I can spend just as much time complaining about how much flighted parrots can be a pain in the butt, however, this article is meant to outline the positive aspects. Most of the undesirable ones really are just related to how parrots are rather than a fault of being flighted. So I made this video just to share some of the thrill of keeping parrots flighted in hopes of encouraging others to get to experience this for themselves. This is also meant to serve as a flight training progress update for Truman as I realized that I haven't shared his latest capabilities although they have greatly improved since last shown. Truman can recall to me anywhere and is very maneuverable. The following video shows how he recalls to me when completely out of sight around two corners. He follows the sound of my voice from his cage and finds me wherever I am. Kili can do this to some extent as well, but she is nowhere near as maneuverable as Truman. I also realized that I haven't really shared how I put my parrots away in their cages so I share that as well. Lately I've been able to recall them simultaneously when it is time to go back to cages and they both fly and land on each of my hands. Unfortunately in the video Truman hesitated a little. I just couldn't capture a shot where they fly at the same time, but when it happens it is truly beautiful. Flight is beautiful.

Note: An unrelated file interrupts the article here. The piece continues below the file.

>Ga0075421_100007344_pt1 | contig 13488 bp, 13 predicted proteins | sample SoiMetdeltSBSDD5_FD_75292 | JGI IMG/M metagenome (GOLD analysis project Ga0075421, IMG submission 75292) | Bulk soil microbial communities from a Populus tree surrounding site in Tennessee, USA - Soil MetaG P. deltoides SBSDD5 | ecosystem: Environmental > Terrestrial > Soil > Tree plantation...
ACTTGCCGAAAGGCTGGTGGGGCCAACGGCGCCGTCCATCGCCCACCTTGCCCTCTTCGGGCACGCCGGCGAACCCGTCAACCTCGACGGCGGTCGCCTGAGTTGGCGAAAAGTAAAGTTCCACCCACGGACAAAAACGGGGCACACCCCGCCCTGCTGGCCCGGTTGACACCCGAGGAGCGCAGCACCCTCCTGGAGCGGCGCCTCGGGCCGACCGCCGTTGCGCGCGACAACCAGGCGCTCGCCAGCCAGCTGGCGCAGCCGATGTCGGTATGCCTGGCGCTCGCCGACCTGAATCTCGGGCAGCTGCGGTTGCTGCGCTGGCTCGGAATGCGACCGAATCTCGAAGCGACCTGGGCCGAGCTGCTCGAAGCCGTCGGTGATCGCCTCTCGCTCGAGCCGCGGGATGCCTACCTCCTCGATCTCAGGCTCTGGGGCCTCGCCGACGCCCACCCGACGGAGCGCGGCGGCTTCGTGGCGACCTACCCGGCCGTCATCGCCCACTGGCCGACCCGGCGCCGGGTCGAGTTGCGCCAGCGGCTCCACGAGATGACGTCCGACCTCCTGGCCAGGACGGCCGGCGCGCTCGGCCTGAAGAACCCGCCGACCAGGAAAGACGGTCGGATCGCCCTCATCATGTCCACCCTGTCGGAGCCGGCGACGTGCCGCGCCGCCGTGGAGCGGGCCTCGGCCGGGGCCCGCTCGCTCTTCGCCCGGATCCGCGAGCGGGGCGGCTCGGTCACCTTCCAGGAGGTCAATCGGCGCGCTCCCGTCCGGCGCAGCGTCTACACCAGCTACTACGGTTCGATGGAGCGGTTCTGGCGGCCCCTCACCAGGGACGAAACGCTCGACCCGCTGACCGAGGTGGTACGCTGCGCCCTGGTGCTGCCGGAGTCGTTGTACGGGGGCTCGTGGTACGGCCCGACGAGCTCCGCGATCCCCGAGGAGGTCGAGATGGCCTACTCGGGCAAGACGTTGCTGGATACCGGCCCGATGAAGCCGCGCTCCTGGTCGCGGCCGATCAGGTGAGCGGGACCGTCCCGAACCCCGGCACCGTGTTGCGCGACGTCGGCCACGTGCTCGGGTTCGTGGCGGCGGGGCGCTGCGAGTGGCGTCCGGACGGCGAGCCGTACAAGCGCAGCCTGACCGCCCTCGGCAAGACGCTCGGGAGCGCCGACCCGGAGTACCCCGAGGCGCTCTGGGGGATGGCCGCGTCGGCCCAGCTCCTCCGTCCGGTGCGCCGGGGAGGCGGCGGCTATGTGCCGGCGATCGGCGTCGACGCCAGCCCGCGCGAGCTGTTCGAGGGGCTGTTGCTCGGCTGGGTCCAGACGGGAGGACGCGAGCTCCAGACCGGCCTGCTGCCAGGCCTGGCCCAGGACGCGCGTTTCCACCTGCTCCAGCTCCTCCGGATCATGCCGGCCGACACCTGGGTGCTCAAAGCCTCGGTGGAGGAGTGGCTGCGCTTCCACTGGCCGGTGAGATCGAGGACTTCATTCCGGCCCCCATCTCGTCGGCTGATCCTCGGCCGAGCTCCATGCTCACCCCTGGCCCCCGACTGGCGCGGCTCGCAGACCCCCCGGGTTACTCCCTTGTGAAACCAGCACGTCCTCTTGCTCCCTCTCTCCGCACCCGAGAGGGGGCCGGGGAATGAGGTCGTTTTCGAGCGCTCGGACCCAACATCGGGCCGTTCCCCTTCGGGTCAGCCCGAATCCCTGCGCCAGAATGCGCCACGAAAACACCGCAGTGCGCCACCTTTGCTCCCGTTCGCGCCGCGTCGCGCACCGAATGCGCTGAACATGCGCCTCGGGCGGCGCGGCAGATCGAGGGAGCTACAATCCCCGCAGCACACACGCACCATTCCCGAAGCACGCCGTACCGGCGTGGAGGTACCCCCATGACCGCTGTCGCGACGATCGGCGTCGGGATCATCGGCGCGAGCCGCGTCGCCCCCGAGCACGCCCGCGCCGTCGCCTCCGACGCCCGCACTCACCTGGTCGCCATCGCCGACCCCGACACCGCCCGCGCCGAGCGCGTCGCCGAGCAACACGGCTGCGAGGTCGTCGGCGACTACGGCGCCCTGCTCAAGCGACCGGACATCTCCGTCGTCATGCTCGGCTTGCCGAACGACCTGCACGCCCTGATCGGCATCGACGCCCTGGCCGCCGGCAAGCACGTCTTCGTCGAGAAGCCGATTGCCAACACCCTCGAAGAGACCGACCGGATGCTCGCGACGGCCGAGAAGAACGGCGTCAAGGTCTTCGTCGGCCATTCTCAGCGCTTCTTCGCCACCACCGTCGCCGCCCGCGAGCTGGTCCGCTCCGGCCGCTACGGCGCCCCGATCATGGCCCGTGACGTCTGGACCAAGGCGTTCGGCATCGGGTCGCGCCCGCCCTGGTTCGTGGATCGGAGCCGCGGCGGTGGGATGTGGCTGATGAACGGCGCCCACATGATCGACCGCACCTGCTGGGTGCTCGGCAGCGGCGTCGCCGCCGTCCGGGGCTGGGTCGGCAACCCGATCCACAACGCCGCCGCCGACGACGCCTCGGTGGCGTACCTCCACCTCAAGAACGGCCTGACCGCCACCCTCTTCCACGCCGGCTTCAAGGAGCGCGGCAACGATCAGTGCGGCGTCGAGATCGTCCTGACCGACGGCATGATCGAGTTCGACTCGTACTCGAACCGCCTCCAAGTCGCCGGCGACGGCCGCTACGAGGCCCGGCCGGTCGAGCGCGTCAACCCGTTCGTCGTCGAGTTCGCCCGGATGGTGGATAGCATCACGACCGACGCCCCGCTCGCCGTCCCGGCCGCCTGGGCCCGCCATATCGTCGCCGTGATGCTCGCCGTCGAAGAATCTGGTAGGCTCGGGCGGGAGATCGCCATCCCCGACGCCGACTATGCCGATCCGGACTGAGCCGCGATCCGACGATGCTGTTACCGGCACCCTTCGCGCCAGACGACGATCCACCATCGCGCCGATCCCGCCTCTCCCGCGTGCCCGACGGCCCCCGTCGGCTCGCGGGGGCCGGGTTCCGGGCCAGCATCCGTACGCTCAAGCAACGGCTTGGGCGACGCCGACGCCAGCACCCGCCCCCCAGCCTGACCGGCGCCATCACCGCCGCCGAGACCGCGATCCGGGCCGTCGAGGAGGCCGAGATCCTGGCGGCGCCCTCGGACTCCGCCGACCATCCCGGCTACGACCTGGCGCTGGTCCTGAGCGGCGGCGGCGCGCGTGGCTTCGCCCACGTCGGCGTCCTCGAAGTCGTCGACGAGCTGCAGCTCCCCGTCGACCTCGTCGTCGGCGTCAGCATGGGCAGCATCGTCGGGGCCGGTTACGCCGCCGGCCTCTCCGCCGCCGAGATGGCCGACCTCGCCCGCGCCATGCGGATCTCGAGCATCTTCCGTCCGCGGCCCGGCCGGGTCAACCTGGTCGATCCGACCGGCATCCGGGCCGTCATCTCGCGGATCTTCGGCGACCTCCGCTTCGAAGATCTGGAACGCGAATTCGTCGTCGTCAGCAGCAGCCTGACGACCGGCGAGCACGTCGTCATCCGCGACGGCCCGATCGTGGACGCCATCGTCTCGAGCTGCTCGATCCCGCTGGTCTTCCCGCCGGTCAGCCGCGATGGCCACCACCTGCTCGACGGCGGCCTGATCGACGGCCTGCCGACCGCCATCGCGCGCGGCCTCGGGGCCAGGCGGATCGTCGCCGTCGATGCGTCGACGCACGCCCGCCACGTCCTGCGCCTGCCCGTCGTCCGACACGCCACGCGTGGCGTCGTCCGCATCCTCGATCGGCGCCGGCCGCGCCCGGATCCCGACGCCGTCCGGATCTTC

Part of: Indoor Freeflight, Flight Recall, Poicephalus, Cape Parrots, Senegal Parrots
Truman Cape Kili Senegal Parrot Flight Recall
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Comments

Post Your Response


zazanomore

Posted on November 13, 2010 02:47AM